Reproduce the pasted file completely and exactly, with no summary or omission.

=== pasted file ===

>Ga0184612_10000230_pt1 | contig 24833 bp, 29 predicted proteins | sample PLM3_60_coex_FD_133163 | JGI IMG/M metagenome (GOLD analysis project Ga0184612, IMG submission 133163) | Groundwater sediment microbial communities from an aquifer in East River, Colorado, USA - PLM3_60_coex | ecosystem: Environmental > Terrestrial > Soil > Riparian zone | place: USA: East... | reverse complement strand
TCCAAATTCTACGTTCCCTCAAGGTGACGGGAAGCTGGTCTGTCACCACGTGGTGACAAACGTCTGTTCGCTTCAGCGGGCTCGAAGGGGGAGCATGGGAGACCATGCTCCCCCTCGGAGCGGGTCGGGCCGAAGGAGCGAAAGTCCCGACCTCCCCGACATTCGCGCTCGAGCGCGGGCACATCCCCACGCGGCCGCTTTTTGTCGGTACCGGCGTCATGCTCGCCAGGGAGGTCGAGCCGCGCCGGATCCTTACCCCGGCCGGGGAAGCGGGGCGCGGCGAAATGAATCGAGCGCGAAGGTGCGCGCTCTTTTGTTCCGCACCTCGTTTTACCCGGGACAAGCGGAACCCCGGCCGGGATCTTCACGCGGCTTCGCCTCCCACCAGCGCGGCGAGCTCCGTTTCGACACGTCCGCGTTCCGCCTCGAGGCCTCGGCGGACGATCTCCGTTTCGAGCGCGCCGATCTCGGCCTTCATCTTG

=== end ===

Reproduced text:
>Ga0184612_10000230_pt1 | contig 24833 bp, 29 predicted proteins | sample PLM3_60_coex_FD_133163 | JGI IMG/M metagenome (GOLD analysis project Ga0184612, IMG submission 133163) | Groundwater sediment microbial communities from an aquifer in East River, Colorado, USA - PLM3_60_coex | ecosystem: Environmental > Terrestrial > Soil > Riparian zone | place: USA: East... | reverse complement strand
TCCAAATTCTACGTTCCCTCAAGGTGACGGGAAGCTGGTCTGTCACCACGTGGTGACAAACGTCTGTTCGCTTCAGCGGGCTCGAAGGGGGAGCATGGGAGACCATGCTCCCCCTCGGAGCGGGTCGGGCCGAAGGAGCGAAAGTCCCGACCTCCCCGACATTCGCGCTCGAGCGCGGGCACATCCCCACGCGGCCGCTTTTTGTCGGTACCGGCGTCATGCTCGCCAGGGAGGTCGAGCCGCGCCGGATCCTTACCCCGGCCGGGGAAGCGGGGCGCGGCGAAATGAATCGAGCGCGAAGGTGCGCGCTCTTTTGTTCCGCACCTCGTTTTACCCGGGACAAGCGGAACCCCGGCCGGGATCTTCACGCGGCTTCGCCTCCCACCAGCGCGGCGAGCTCCGTTTCGACACGTCCGCGTTCCGCCTCGAGGCCTCGGCGGACGATCTCCGTTTCGAGCGCGCCGATCTCGGCCTTCATCTTG